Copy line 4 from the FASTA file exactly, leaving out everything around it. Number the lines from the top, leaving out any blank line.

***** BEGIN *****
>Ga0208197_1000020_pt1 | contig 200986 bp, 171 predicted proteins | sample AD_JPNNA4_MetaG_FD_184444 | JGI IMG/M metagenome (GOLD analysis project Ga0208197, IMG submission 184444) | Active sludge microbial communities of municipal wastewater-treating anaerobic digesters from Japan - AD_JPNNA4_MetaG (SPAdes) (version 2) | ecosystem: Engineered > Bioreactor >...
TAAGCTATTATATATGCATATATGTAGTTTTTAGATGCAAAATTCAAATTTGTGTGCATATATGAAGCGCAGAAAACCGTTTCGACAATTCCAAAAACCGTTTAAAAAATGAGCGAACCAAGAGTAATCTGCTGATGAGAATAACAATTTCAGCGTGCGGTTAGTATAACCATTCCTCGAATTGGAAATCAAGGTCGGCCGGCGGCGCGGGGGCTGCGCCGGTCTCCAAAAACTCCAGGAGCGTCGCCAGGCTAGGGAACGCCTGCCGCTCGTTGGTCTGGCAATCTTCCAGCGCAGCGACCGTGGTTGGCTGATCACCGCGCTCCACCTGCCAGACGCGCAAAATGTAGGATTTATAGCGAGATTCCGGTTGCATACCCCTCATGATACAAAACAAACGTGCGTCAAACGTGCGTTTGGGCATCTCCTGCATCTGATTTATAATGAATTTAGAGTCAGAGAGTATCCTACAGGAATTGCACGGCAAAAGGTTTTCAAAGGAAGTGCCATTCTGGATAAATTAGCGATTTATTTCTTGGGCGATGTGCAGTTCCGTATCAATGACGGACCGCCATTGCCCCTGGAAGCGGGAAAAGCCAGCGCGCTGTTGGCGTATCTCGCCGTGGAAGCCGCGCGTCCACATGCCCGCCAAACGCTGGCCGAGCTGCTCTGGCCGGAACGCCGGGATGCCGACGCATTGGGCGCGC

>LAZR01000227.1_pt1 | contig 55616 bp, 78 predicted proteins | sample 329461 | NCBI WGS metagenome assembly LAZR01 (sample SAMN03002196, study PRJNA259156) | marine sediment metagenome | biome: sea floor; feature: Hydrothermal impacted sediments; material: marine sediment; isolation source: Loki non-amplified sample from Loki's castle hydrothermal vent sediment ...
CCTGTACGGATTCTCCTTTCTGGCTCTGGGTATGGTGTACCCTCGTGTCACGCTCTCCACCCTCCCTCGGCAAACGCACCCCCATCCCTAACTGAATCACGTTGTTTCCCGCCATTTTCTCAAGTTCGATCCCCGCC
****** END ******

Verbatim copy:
CCTGTACGGATTCTCCTTTCTGGCTCTGGGTATGGTGTACCCTCGTGTCACGCTCTCCACCCTCCCTCGGCAAACGCACCCCCATCCCTAACTGAATCACGTTGTTTCCCGCCATTTTCTCAAGTTCGATCCCCGCC